Pharmageddon Strikes Back:
Disinformation, TV Ads, Regulatory Reforms

Fearful that the global backlash against gene-foods is spreading to the U.S., Monsanto, Aventis, Novartis, Dow, BASF, Zeneca, DuPont, and the Biotechnology Industry Organization have launched a $50 million a year public relations campaign to confuse and mislead the American public.

Fronting for the Gene Giants, the so-called Council for Biotechnology Information has paid for cheery "biotech is great" national television ads, launched a Web site <>, opened a consumer information hotline, carried out focus groups and polls, and enlisted prominent scientists and public figures (including Andrew Young, ex-ambassador to the United Nations and former Nobel Prize winner Dr. James Watson) to serve as messengers for pro-biotech propaganda. According to the St. Louis Post-Dispatch on April 4, the Council says it may spend as much as $250 million on the campaign over the next five years. In the CBI's opening national TV ad, the narrator tries to equate the potential benefits of GE crops with the more widely accepted uses of biotechnology in medicine.

Flashing between scenes of farm fields and medical labs, the 60-second ad proclaims: "A patient has a medicine she needs. A boy can survive a childhood disease. A cotton crop helps protect itself from certain pests because discoveries in biotechnology, from medicine to agriculture, are helping doctors and farmers to treat our sick and to protect our crops."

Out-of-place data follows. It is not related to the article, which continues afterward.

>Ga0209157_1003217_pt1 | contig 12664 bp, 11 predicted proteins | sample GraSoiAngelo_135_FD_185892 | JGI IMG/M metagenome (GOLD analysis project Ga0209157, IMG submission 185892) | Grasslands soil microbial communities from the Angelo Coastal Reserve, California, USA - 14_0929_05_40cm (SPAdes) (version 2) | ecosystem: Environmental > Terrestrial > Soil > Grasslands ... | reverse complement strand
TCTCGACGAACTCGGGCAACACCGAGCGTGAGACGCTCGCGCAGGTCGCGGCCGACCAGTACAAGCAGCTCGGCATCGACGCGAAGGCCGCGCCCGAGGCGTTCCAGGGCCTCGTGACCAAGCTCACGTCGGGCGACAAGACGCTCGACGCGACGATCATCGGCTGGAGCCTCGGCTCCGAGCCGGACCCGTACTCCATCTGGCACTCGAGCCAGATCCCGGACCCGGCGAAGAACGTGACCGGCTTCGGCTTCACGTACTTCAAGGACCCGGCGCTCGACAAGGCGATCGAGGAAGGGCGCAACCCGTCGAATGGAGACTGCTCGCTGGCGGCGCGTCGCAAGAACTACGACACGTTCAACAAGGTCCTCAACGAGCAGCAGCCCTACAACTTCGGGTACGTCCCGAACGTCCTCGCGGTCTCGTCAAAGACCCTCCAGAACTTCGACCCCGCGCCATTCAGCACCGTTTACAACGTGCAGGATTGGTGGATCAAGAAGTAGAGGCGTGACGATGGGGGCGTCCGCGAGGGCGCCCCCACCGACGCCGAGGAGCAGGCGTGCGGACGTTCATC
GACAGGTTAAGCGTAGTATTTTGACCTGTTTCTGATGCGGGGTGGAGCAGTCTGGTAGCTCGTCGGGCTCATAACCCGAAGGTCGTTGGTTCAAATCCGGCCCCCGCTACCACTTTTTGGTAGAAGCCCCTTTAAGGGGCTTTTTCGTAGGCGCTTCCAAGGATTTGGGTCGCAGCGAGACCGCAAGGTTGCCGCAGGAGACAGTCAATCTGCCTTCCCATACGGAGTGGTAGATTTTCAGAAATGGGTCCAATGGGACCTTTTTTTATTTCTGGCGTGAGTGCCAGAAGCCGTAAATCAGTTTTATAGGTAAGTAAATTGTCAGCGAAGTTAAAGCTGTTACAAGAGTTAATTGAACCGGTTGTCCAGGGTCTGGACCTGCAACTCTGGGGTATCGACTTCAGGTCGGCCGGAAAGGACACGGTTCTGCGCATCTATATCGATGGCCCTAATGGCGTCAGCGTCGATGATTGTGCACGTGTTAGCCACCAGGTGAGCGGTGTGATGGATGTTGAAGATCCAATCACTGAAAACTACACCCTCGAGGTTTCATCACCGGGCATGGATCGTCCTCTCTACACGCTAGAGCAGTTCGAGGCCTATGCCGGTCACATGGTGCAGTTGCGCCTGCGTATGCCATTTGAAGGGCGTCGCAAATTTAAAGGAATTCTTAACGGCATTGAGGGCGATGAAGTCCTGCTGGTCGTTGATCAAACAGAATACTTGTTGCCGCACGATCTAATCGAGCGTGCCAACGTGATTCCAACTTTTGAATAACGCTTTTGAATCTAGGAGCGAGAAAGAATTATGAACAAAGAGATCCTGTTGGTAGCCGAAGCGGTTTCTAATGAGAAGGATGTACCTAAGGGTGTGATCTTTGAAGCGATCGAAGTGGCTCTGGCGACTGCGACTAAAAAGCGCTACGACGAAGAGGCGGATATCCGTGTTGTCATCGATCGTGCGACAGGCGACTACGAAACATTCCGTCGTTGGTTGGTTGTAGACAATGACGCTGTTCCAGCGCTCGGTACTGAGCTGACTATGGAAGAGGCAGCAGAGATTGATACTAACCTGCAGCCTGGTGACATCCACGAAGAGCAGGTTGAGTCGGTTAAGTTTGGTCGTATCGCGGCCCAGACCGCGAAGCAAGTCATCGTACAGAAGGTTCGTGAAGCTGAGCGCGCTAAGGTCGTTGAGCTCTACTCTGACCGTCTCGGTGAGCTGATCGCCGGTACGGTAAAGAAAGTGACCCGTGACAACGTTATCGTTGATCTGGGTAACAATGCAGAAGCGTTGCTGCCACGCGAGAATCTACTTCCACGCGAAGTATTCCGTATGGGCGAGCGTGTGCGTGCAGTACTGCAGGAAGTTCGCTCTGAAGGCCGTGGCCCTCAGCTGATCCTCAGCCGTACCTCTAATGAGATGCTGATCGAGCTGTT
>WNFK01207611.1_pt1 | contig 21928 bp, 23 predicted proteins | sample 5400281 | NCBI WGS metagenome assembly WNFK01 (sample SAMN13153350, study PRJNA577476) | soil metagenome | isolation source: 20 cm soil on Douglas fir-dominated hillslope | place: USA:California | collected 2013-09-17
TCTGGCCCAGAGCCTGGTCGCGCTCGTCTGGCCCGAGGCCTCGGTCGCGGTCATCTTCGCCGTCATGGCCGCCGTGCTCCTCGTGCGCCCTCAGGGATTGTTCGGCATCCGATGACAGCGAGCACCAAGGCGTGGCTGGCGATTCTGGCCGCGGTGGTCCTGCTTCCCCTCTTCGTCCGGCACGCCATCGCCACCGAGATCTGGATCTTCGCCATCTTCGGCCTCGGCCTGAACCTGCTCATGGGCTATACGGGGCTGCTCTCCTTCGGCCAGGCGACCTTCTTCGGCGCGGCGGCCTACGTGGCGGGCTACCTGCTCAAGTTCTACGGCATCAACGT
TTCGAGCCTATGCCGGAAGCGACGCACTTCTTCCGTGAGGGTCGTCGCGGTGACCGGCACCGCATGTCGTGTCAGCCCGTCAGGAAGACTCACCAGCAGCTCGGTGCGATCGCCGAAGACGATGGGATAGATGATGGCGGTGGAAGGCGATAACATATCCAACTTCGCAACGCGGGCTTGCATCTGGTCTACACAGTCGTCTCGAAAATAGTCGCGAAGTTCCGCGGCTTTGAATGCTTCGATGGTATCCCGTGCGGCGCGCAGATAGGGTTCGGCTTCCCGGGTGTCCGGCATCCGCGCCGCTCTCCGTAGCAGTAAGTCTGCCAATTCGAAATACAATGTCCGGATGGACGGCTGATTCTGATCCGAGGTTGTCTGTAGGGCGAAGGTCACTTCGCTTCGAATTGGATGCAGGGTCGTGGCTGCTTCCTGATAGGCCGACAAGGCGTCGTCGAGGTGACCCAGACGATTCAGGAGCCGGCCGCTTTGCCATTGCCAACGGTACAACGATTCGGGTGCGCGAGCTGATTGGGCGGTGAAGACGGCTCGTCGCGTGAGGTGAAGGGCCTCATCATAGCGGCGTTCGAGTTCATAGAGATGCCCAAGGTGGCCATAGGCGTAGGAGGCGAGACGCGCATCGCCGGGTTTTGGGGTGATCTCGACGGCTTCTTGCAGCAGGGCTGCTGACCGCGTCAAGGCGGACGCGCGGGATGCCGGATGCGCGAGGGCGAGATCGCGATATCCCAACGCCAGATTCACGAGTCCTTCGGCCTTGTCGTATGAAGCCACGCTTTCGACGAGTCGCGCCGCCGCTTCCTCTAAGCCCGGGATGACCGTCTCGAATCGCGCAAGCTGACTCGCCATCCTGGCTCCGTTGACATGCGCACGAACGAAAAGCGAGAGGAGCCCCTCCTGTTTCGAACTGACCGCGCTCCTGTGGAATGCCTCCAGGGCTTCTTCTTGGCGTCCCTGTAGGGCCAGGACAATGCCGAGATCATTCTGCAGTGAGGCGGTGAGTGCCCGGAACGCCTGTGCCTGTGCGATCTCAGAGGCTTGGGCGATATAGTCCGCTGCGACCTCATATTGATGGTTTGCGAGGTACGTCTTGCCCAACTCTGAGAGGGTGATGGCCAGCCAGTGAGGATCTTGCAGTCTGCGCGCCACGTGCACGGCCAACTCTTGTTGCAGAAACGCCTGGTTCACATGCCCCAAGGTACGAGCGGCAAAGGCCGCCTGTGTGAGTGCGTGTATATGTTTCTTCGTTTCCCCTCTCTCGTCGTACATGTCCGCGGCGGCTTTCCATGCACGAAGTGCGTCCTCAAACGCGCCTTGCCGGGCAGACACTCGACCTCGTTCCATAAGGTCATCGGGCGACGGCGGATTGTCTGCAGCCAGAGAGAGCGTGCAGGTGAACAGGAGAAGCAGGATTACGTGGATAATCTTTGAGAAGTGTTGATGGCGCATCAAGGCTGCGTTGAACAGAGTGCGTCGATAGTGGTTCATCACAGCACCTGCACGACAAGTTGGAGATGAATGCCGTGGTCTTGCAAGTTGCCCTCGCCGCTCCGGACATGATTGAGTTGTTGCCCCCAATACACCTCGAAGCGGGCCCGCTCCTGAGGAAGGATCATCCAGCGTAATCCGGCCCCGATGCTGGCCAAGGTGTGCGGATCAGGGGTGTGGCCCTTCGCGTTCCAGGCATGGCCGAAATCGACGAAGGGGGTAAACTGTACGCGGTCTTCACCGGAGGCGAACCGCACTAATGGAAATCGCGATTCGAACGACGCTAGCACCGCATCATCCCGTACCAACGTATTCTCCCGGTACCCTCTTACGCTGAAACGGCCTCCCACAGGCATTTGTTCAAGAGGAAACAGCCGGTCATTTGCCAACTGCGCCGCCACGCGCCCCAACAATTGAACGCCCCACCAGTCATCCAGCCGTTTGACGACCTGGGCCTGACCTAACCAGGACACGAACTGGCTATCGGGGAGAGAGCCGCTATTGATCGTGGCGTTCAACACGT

Based upon in-depth interviews and focus groups with American consumers, the Council for Biotechnology Information has begun to hammer home the following points -- all of which of course are false:

  • GE foods have been thoroughly tested by U.S. government agencies and found to be safe.
  • Biotechnology increases the nutritional content of foods, makes them taste better, and can help feed the world's hungry.
  • GE crops reduce the use of toxic pesticides.